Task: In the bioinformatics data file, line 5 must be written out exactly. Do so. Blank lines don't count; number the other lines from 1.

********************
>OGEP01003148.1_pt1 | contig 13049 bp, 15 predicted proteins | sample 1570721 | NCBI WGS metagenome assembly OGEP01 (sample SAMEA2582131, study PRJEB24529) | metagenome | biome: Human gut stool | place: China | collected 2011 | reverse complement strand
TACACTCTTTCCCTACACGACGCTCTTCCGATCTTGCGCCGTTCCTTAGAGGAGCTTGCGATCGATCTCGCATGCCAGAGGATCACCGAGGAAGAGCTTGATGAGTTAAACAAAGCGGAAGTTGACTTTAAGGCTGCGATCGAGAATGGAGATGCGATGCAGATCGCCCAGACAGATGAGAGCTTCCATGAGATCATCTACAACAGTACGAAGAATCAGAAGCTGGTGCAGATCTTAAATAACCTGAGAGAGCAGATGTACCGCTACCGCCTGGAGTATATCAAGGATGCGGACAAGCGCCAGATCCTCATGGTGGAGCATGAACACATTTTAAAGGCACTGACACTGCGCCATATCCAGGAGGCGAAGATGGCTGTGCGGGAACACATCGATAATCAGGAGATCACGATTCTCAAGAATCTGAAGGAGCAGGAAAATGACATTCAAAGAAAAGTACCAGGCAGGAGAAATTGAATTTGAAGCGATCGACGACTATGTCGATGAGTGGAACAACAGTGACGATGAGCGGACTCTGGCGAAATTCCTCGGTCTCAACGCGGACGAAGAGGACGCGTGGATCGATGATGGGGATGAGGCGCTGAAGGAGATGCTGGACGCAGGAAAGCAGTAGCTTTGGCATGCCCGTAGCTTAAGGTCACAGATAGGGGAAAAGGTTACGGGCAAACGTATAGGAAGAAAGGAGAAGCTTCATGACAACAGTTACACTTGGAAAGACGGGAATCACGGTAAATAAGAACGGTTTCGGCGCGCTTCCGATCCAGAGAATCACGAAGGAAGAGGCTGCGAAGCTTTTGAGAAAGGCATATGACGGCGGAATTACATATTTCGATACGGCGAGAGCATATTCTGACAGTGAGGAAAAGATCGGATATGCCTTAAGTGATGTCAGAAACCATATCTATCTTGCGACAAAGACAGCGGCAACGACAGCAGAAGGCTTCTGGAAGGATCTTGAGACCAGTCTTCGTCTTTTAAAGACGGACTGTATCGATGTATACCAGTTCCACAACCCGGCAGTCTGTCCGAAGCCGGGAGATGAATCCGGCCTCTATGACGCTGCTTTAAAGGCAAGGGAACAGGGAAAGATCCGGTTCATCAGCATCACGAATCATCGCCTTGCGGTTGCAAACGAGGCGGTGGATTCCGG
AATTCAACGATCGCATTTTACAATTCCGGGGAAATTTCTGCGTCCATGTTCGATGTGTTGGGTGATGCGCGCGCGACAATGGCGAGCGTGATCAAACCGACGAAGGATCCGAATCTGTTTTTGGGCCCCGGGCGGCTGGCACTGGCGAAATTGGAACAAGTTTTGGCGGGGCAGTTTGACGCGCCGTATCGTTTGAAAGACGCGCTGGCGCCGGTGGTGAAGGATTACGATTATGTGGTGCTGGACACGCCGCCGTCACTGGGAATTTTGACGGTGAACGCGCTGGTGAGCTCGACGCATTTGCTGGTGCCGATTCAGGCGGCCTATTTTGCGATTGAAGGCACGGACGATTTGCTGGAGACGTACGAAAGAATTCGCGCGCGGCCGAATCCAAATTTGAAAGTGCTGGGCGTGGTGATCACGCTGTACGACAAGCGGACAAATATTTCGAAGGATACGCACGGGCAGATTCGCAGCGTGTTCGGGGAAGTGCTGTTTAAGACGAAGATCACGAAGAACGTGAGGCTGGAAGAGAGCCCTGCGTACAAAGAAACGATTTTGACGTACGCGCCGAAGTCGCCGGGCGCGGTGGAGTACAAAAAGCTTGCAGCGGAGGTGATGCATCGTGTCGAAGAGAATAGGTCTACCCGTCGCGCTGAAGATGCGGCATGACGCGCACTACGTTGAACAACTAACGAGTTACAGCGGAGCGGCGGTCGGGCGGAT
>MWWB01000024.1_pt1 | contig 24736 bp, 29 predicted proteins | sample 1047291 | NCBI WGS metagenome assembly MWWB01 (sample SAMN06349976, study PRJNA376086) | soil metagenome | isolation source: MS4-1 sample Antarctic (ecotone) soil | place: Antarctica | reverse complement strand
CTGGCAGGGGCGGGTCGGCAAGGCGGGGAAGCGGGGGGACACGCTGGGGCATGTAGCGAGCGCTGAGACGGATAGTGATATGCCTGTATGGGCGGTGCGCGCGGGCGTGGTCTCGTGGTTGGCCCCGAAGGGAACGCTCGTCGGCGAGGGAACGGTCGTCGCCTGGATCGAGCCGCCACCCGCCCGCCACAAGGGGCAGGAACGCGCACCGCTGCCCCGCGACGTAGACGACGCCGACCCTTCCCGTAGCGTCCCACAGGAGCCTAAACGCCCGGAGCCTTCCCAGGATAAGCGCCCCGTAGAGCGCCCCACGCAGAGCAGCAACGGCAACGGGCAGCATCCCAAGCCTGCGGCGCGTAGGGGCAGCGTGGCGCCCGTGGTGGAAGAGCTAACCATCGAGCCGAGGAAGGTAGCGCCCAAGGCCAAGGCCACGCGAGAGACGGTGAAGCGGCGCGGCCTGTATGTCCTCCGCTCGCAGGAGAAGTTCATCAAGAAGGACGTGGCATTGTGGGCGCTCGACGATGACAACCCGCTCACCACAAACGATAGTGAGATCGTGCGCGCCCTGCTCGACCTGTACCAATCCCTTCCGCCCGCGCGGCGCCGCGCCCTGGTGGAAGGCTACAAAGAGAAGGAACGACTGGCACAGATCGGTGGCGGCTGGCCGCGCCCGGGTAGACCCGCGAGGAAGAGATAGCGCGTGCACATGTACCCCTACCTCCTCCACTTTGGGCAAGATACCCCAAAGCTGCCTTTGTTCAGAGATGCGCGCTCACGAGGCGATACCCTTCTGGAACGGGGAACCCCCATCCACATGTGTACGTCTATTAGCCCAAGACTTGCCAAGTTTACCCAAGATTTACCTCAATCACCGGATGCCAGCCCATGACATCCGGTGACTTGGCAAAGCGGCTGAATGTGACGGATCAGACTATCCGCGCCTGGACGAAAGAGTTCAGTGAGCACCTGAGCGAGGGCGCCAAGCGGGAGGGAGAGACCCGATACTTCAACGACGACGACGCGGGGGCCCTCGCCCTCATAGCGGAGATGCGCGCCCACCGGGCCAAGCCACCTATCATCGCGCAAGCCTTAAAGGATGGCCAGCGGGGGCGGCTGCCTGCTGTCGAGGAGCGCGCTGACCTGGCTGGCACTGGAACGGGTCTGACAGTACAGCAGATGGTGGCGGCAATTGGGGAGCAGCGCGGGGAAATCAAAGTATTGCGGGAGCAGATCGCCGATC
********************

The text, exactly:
CTGGCAGGGGCGGGTCGGCAAGGCGGGGAAGCGGGGGGACACGCTGGGGCATGTAGCGAGCGCTGAGACGGATAGTGATATGCCTGTATGGGCGGTGCGCGCGGGCGTGGTCTCGTGGTTGGCCCCGAAGGGAACGCTCGTCGGCGAGGGAACGGTCGTCGCCTGGATCGAGCCGCCACCCGCCCGCCACAAGGGGCAGGAACGCGCACCGCTGCCCCGCGACGTAGACGACGCCGACCCTTCCCGTAGCGTCCCACAGGAGCCTAAACGCCCGGAGCCTTCCCAGGATAAGCGCCCCGTAGAGCGCCCCACGCAGAGCAGCAACGGCAACGGGCAGCATCCCAAGCCTGCGGCGCGTAGGGGCAGCGTGGCGCCCGTGGTGGAAGAGCTAACCATCGAGCCGAGGAAGGTAGCGCCCAAGGCCAAGGCCACGCGAGAGACGGTGAAGCGGCGCGGCCTGTATGTCCTCCGCTCGCAGGAGAAGTTCATCAAGAAGGACGTGGCATTGTGGGCGCTCGACGATGACAACCCGCTCACCACAAACGATAGTGAGATCGTGCGCGCCCTGCTCGACCTGTACCAATCCCTTCCGCCCGCGCGGCGCCGCGCCCTGGTGGAAGGCTACAAAGAGAAGGAACGACTGGCACAGATCGGTGGCGGCTGGCCGCGCCCGGGTAGACCCGCGAGGAAGAGATAGCGCGTGCACATGTACCCCTACCTCCTCCACTTTGGGCAAGATACCCCAAAGCTGCCTTTGTTCAGAGATGCGCGCTCACGAGGCGATACCCTTCTGGAACGGGGAACCCCCATCCACATGTGTACGTCTATTAGCCCAAGACTTGCCAAGTTTACCCAAGATTTACCTCAATCACCGGATGCCAGCCCATGACATCCGGTGACTTGGCAAAGCGGCTGAATGTGACGGATCAGACTATCCGCGCCTGGACGAAAGAGTTCAGTGAGCACCTGAGCGAGGGCGCCAAGCGGGAGGGAGAGACCCGATACTTCAACGACGACGACGCGGGGGCCCTCGCCCTCATAGCGGAGATGCGCGCCCACCGGGCCAAGCCACCTATCATCGCGCAAGCCTTAAAGGATGGCCAGCGGGGGCGGCTGCCTGCTGTCGAGGAGCGCGCTGACCTGGCTGGCACTGGAACGGGTCTGACAGTACAGCAGATGGTGGCGGCAATTGGGGAGCAGCGCGGGGAAATCAAAGTATTGCGGGAGCAGATCGCCGATC